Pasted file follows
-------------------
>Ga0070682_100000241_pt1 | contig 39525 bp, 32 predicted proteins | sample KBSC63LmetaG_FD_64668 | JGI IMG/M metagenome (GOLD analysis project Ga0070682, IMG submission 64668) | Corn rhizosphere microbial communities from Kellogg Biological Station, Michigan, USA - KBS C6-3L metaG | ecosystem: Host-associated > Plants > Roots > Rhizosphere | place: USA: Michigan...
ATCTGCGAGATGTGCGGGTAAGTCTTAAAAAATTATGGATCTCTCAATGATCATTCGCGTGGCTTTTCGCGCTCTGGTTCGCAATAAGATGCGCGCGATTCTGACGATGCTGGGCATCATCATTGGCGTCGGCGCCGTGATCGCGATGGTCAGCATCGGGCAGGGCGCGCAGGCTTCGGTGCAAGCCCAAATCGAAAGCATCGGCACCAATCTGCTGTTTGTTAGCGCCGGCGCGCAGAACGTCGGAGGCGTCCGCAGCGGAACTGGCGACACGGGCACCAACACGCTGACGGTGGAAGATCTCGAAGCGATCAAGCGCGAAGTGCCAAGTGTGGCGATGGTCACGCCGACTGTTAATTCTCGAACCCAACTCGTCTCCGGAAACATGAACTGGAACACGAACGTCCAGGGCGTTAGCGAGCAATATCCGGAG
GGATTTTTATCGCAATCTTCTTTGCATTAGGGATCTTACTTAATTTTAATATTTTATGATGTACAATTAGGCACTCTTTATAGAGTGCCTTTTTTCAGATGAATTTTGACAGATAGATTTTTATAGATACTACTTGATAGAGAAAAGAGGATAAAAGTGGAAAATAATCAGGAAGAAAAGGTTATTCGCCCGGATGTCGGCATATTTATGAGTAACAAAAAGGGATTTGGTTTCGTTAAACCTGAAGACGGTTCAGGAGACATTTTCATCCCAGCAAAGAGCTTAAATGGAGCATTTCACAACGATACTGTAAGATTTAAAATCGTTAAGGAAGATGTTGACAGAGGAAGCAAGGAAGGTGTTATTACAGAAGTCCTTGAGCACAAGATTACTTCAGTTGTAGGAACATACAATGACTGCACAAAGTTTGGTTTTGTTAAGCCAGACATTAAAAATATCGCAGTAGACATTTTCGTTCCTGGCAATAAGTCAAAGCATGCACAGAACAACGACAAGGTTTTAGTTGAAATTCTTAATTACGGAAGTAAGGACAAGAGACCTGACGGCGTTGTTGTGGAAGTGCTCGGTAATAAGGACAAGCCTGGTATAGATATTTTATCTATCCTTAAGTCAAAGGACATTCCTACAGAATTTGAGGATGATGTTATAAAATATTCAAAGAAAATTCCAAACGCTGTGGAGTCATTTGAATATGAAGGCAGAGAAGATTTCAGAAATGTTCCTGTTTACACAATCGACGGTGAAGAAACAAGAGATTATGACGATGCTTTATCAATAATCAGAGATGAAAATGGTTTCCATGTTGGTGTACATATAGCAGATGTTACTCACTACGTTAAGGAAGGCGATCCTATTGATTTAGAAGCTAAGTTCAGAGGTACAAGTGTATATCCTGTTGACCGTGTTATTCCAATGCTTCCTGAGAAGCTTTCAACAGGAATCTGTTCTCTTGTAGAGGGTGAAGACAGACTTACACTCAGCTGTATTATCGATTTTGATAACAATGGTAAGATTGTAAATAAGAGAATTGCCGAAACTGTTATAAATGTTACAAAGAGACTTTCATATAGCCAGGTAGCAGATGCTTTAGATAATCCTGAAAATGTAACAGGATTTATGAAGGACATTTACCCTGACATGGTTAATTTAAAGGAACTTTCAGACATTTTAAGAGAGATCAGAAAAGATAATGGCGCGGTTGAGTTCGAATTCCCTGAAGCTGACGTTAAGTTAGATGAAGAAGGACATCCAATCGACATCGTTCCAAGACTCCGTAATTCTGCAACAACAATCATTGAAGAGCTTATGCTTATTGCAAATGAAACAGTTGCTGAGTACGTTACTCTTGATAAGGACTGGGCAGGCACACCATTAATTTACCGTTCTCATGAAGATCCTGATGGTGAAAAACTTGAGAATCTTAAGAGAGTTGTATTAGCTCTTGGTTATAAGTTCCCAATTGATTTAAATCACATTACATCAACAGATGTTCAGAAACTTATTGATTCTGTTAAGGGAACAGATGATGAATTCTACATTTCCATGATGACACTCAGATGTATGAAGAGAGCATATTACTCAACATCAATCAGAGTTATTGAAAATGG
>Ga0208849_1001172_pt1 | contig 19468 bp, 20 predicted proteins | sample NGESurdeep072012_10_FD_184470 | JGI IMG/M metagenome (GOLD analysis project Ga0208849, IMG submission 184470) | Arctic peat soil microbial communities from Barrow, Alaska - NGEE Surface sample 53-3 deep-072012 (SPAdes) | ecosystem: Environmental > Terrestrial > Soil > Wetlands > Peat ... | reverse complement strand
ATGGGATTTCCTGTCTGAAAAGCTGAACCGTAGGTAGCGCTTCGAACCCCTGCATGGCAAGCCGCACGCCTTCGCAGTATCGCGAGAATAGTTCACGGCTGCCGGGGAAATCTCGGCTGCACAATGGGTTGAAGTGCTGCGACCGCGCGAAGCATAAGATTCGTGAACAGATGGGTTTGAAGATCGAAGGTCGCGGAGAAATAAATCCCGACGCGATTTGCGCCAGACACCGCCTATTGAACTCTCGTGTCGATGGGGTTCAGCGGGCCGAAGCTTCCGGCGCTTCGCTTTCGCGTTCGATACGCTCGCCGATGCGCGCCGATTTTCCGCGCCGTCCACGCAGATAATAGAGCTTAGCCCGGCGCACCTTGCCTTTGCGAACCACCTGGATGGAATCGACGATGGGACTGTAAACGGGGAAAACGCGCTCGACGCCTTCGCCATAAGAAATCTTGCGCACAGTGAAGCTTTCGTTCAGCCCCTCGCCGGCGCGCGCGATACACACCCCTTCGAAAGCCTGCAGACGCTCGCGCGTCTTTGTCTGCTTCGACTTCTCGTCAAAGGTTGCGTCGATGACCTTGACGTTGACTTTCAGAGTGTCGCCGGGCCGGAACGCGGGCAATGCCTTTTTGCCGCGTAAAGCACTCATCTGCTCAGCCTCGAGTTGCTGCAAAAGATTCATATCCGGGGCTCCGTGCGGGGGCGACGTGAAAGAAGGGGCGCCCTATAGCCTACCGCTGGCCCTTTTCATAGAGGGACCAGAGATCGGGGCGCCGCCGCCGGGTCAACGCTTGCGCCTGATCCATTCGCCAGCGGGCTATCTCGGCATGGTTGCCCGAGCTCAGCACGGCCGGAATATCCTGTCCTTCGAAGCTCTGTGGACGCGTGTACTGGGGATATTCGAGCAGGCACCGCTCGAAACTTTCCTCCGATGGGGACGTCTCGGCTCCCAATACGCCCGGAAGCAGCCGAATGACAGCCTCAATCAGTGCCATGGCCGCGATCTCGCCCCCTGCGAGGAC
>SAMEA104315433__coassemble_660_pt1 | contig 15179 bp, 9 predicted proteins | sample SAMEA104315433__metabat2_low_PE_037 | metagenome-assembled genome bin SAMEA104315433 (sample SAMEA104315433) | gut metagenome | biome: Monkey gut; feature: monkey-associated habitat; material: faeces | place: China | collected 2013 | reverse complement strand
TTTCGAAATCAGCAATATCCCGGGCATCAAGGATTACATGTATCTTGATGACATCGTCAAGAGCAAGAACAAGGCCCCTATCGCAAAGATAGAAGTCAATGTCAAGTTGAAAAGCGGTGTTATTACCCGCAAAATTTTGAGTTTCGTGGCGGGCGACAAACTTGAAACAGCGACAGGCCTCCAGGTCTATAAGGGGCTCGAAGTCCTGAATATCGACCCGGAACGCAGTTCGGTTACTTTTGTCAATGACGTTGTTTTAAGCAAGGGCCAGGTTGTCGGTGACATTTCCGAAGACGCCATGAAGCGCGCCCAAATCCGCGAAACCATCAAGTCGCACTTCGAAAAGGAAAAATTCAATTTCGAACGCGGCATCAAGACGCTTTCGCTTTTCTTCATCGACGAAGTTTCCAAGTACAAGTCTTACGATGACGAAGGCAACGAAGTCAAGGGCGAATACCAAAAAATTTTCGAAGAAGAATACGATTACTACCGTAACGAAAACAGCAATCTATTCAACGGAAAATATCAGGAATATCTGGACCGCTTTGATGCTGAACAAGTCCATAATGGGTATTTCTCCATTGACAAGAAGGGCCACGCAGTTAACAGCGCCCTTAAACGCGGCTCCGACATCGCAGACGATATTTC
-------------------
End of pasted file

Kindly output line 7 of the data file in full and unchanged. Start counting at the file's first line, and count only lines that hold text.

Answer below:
TTTCGAAATCAGCAATATCCCGGGCATCAAGGATTACATGTATCTTGATGACATCGTCAAGAGCAAGAACAAGGCCCCTATCGCAAAGATAGAAGTCAATGTCAAGTTGAAAAGCGGTGTTATTACCCGCAAAATTTTGAGTTTCGTGGCGGGCGACAAACTTGAAACAGCGACAGGCCTCCAGGTCTATAAGGGGCTCGAAGTCCTGAATATCGACCCGGAACGCAGTTCGGTTACTTTTGTCAATGACGTTGTTTTAAGCAAGGGCCAGGTTGTCGGTGACATTTCCGAAGACGCCATGAAGCGCGCCCAAATCCGCGAAACCATCAAGTCGCACTTCGAAAAGGAAAAATTCAATTTCGAACGCGGCATCAAGACGCTTTCGCTTTTCTTCATCGACGAAGTTTCCAAGTACAAGTCTTACGATGACGAAGGCAACGAAGTCAAGGGCGAATACCAAAAAATTTTCGAAGAAGAATACGATTACTACCGTAACGAAAACAGCAATCTATTCAACGGAAAATATCAGGAATATCTGGACCGCTTTGATGCTGAACAAGTCCATAATGGGTATTTCTCCATTGACAAGAAGGGCCACGCAGTTAACAGCGCCCTTAAACGCGGCTCCGACATCGCAGACGATATTTC